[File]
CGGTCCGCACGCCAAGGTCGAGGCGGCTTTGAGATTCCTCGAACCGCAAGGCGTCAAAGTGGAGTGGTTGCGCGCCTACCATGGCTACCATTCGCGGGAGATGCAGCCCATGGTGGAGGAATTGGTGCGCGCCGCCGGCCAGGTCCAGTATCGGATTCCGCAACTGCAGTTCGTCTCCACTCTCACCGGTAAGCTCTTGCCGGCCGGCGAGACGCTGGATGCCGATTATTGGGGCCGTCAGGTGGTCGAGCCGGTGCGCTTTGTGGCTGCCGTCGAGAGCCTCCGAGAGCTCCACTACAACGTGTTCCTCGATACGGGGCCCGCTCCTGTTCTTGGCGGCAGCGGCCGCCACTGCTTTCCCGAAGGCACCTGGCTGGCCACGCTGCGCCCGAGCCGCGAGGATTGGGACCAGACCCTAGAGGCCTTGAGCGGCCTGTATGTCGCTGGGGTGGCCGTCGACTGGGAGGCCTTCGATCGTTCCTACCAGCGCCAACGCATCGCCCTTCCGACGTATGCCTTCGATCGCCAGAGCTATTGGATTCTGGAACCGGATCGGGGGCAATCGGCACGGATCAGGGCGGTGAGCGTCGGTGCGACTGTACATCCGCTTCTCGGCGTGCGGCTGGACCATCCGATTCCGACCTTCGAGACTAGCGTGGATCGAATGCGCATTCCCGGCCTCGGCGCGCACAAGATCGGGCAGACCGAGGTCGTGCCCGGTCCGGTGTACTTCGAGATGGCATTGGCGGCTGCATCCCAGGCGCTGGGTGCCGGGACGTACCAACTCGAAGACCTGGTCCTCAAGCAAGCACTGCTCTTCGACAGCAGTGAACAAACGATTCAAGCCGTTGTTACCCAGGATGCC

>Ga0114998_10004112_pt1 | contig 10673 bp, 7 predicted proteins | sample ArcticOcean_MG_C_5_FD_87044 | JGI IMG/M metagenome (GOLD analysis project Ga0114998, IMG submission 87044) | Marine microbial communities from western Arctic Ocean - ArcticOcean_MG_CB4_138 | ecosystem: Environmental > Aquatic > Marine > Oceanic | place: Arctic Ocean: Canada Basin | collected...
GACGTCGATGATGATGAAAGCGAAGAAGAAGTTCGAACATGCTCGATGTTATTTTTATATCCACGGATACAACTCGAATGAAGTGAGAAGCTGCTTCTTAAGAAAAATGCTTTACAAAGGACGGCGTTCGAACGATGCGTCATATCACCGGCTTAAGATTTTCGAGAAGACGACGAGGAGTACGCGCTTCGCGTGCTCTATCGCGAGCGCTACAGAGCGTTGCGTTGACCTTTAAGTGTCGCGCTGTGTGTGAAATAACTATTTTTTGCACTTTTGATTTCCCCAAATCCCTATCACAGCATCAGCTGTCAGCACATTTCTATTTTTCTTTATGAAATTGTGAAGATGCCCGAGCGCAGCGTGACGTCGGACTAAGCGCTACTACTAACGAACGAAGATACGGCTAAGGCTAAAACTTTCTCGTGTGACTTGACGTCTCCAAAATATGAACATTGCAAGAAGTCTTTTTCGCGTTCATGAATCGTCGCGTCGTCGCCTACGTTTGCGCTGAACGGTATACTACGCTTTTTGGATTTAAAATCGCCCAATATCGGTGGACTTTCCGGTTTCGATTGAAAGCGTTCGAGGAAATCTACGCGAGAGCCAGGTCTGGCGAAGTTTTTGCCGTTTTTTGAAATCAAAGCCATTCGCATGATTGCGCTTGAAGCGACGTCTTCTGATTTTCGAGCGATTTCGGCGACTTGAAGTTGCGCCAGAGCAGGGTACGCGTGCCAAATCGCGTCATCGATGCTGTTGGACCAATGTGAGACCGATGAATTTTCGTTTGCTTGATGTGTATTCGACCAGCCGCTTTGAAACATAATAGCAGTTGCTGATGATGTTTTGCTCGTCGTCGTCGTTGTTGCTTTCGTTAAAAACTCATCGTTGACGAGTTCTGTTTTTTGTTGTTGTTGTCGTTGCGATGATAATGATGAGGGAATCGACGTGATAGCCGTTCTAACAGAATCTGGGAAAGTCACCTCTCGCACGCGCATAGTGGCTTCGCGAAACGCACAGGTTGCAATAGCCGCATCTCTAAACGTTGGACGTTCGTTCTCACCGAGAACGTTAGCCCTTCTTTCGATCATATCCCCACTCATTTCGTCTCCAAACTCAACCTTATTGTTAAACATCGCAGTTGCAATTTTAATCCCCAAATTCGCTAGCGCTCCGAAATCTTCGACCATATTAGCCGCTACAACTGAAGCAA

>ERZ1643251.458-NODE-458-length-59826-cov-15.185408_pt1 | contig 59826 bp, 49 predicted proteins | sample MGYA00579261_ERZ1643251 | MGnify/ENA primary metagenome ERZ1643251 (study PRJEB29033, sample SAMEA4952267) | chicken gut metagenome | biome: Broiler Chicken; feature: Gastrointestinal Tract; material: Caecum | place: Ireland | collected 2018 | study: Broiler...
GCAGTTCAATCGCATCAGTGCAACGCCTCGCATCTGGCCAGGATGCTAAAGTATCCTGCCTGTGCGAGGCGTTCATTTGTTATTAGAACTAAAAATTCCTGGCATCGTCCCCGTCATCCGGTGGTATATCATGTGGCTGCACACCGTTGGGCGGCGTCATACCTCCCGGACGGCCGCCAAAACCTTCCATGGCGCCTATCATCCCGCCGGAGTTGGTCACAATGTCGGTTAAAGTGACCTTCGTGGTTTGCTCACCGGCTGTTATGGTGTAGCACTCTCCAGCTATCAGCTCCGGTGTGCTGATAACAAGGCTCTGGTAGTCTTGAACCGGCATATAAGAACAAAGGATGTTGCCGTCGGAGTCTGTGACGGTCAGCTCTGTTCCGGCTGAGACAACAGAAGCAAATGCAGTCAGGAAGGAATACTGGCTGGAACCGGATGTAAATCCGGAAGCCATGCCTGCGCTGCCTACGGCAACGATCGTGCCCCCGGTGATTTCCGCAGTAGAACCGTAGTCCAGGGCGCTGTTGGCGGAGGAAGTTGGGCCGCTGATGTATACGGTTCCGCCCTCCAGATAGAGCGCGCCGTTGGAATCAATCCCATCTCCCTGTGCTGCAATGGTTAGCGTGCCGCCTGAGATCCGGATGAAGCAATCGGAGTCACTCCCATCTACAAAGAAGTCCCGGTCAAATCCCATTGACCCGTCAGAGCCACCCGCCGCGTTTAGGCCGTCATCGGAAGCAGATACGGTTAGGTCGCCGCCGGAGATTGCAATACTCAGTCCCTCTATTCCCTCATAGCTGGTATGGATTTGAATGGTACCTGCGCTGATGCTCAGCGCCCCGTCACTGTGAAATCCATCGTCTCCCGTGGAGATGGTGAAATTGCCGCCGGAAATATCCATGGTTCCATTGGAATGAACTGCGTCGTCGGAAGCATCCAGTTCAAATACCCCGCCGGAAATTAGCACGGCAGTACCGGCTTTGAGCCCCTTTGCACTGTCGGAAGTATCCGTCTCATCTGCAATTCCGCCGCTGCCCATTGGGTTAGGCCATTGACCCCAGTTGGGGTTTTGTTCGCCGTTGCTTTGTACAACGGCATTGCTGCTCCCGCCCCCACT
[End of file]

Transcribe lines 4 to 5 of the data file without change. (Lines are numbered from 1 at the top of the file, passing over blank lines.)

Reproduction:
>ERZ1643251.458-NODE-458-length-59826-cov-15.185408_pt1 | contig 59826 bp, 49 predicted proteins | sample MGYA00579261_ERZ1643251 | MGnify/ENA primary metagenome ERZ1643251 (study PRJEB29033, sample SAMEA4952267) | chicken gut metagenome | biome: Broiler Chicken; feature: Gastrointestinal Tract; material: Caecum | place: Ireland | collected 2018 | study: Broiler...
GCAGTTCAATCGCATCAGTGCAACGCCTCGCATCTGGCCAGGATGCTAAAGTATCCTGCCTGTGCGAGGCGTTCATTTGTTATTAGAACTAAAAATTCCTGGCATCGTCCCCGTCATCCGGTGGTATATCATGTGGCTGCACACCGTTGGGCGGCGTCATACCTCCCGGACGGCCGCCAAAACCTTCCATGGCGCCTATCATCCCGCCGGAGTTGGTCACAATGTCGGTTAAAGTGACCTTCGTGGTTTGCTCACCGGCTGTTATGGTGTAGCACTCTCCAGCTATCAGCTCCGGTGTGCTGATAACAAGGCTCTGGTAGTCTTGAACCGGCATATAAGAACAAAGGATGTTGCCGTCGGAGTCTGTGACGGTCAGCTCTGTTCCGGCTGAGACAACAGAAGCAAATGCAGTCAGGAAGGAATACTGGCTGGAACCGGATGTAAATCCGGAAGCCATGCCTGCGCTGCCTACGGCAACGATCGTGCCCCCGGTGATTTCCGCAGTAGAACCGTAGTCCAGGGCGCTGTTGGCGGAGGAAGTTGGGCCGCTGATGTATACGGTTCCGCCCTCCAGATAGAGCGCGCCGTTGGAATCAATCCCATCTCCCTGTGCTGCAATGGTTAGCGTGCCGCCTGAGATCCGGATGAAGCAATCGGAGTCACTCCCATCTACAAAGAAGTCCCGGTCAAATCCCATTGACCCGTCAGAGCCACCCGCCGCGTTTAGGCCGTCATCGGAAGCAGATACGGTTAGGTCGCCGCCGGAGATTGCAATACTCAGTCCCTCTATTCCCTCATAGCTGGTATGGATTTGAATGGTACCTGCGCTGATGCTCAGCGCCCCGTCACTGTGAAATCCATCGTCTCCCGTGGAGATGGTGAAATTGCCGCCGGAAATATCCATGGTTCCATTGGAATGAACTGCGTCGTCGGAAGCATCCAGTTCAAATACCCCGCCGGAAATTAGCACGGCAGTACCGGCTTTGAGCCCCTTTGCACTGTCGGAAGTATCCGTCTCATCTGCAATTCCGCCGCTGCCCATTGGGTTAGGCCATTGACCCCAGTTGGGGTTTTGTTCGCCGTTGCTTTGTACAACGGCATTGCTGCTCCCGCCCCCACT